For example, the inclination to vanity can appear in a subtle desire to have one’s new and advanced piety noticed. You might start trying to draw attention to the outward manifestation of your devotion. Or you find yourself seeking to impress your spiritual director — hiding your real struggles, lest your director thinks you are less holy than you want to appear. You may even switch spiritual directors, not for any objective reason, but simply because you don’t want to follow anyone’s advice except your own.

In the area of sensuality, one can become attached to the consolations that God has given during one’s prayer and sacramental life. Maybe you find yourself trying to force certain emotional reactions during your meditation or after Communion. You start to seek spiritual feelings too much, forgetting that the goal of holiness is union with God in mind and will, not feelings of consolation.

Spiritual greed can take the form of an insatiable desire to read every spiritual book, to accumulate rosaries and holy cards and icons, to jump around from devotion to devotion trying to imbibe the entire spiritual patrimony of the Church all at once — even to the neglect of life’s basic duties, instead of seeking patiently to go deep in the essentials.

These types of attachments and self-absorption can hinder spiritual progress as much as the less subtle sins. We need not become obsessed with them. As always in the spiritual life, the compass and anchor remain the same: I love God by accepting and fulfilling his will in each moment of my life. That’s the surest guide through the shadows and tangles of this earthly pilgrimage — as sure a guide for us as it was for Jesus: “My food is to do the will of him who sent me and to accomplish his work” (John 4:34).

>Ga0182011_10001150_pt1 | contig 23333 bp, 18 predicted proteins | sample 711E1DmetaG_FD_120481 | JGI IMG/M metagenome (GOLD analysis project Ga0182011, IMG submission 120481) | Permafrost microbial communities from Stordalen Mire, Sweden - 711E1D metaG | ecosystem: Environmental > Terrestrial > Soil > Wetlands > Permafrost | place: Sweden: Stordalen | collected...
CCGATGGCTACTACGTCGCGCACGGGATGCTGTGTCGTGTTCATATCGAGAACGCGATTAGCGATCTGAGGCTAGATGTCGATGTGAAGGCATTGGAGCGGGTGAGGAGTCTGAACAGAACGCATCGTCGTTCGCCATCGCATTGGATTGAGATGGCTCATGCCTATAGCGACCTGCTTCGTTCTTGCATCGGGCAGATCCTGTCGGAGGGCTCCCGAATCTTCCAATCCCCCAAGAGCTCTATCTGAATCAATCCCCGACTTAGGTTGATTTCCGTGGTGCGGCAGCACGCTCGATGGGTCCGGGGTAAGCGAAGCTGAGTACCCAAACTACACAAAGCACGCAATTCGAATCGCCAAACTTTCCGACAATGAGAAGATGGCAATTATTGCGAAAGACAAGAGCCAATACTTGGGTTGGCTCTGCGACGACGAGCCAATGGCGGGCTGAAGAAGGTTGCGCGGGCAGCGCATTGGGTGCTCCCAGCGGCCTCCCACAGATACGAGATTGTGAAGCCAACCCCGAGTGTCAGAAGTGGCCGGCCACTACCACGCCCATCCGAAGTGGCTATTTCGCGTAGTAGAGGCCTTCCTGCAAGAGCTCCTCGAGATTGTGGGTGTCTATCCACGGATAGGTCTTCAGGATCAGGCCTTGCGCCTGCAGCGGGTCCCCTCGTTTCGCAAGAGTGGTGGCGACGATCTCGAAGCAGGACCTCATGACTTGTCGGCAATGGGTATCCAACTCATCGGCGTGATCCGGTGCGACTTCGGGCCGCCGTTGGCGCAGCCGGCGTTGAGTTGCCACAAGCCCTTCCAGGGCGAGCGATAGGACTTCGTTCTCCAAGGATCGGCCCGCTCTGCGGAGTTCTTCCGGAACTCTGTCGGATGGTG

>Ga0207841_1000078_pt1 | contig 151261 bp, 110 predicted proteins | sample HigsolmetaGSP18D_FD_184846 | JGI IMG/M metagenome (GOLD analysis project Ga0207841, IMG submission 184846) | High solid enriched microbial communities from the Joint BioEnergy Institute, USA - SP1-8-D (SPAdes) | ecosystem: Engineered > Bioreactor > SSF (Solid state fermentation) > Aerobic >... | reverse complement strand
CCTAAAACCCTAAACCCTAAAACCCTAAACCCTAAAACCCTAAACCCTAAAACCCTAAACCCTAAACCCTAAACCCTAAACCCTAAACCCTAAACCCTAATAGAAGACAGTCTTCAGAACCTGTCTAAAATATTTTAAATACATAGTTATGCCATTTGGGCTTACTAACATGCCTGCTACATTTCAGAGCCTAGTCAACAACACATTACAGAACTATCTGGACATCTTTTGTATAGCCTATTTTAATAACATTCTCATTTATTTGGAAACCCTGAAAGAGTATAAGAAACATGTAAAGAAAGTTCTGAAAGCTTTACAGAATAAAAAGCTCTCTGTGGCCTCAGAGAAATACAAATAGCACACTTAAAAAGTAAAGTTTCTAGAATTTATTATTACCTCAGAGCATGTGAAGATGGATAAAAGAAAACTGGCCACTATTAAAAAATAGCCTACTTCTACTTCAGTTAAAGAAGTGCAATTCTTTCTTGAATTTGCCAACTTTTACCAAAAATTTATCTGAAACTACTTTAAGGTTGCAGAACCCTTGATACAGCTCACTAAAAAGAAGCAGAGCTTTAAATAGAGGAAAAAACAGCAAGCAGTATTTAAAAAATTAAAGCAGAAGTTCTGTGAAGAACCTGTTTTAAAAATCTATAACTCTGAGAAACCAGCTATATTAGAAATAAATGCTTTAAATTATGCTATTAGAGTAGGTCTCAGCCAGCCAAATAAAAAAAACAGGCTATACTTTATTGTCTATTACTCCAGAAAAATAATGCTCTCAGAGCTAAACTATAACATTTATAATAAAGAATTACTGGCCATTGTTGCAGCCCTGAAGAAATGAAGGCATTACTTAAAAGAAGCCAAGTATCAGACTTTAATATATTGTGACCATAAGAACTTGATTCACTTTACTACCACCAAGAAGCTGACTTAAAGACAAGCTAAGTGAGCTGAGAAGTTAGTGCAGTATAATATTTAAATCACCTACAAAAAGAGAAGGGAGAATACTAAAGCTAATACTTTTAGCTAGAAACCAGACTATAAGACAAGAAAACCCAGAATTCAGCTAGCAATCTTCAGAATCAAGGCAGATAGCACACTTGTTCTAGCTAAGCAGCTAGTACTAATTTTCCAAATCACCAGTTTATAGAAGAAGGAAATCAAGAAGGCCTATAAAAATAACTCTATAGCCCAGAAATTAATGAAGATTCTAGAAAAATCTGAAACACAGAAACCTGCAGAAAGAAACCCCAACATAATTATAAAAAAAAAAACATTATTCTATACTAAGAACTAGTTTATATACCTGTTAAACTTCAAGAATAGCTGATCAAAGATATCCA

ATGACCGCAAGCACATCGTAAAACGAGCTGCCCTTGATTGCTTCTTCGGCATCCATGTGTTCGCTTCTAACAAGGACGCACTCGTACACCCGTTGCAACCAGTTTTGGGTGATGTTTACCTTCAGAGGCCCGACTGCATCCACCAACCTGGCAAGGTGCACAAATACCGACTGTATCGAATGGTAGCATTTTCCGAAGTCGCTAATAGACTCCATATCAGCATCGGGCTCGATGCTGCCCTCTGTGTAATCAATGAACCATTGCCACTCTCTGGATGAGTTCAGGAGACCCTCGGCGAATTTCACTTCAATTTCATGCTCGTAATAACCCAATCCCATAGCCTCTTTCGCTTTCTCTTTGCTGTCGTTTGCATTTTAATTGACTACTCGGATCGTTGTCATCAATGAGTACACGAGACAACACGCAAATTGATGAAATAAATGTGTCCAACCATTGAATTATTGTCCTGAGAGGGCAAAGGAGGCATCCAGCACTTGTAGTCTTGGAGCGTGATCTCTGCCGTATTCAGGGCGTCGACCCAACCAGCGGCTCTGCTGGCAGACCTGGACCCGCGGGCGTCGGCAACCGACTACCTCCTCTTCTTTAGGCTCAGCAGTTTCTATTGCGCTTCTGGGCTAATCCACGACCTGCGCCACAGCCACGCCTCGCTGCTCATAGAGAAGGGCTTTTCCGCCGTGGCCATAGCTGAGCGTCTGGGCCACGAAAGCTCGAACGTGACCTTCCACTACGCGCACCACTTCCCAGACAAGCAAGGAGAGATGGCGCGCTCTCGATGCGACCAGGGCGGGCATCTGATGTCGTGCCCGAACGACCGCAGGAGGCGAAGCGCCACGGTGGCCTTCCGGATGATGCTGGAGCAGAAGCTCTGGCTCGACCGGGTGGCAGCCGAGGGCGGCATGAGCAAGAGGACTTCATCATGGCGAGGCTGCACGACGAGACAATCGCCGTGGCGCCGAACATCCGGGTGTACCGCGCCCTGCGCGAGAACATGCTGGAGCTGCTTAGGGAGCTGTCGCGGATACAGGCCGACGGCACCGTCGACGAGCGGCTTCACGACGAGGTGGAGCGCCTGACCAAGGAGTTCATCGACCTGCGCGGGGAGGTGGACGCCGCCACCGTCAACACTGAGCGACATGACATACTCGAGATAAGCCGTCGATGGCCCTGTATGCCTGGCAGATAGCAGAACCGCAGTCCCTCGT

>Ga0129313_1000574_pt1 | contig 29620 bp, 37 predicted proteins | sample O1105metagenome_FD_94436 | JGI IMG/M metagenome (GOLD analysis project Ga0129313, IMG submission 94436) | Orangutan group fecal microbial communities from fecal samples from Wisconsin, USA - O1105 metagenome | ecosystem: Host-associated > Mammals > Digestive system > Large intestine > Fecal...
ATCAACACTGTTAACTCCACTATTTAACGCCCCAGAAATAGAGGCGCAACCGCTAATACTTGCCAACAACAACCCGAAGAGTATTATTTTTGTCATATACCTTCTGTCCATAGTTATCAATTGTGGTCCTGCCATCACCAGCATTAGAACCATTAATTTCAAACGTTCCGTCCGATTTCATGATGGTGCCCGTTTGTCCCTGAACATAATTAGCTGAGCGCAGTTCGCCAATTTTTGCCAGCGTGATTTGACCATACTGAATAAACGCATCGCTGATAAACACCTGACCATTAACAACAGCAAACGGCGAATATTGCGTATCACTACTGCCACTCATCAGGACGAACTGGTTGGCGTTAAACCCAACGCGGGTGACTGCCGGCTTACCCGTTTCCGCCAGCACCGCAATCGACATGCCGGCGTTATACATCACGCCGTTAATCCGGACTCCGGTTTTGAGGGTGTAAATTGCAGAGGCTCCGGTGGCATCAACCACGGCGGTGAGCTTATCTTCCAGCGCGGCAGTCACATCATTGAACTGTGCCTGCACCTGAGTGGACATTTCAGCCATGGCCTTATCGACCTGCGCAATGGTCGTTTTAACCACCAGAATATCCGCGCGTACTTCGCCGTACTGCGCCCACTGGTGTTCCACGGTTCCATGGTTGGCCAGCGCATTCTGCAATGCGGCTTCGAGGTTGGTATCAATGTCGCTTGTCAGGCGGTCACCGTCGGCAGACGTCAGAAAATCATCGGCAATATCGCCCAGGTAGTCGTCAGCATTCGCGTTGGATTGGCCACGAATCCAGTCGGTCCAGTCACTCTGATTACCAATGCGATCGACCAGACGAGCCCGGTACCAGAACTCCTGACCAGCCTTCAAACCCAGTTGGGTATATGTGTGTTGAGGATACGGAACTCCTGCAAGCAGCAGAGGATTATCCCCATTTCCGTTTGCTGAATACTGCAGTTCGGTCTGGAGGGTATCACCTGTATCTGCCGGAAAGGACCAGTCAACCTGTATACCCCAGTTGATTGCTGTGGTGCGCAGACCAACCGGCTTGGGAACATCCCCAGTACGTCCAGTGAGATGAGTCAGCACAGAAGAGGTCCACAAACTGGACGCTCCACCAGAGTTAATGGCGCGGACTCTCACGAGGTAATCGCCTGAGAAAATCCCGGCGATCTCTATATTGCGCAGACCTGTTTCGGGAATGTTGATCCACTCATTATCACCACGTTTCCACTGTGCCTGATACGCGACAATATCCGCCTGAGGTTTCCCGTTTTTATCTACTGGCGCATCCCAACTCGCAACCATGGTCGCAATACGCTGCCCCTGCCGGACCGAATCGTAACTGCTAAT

FR. JOHN BARTUNEK, LC, is a former professional actor who became a Catholic priest in 2003. This column is printed with permission from his book “Answers: Catholic Advice for Your Spiritual Questions” (Servant Books, 2014).

Catechism 101

Sin is an offense against reason, truth, and right conscience; it is failure in genuine love for God and neighbor caused by a perverse attachment to certain goods. It wounds the nature of man and injures human solidarity. It has been defined as “an utterance, a deed, or a desire contrary to the eternal law.”

Sin creates a proclivity to sin; it engenders vice by repetition of the same acts. This results in perverse inclinations which cloud conscience and corrupt the concrete judgment of good and evil. Thus sin tends to reproduce itself and reinforce itself, but it cannot destroy the moral sense at its root.

Catechism of the Catholic Church, #1849, 1865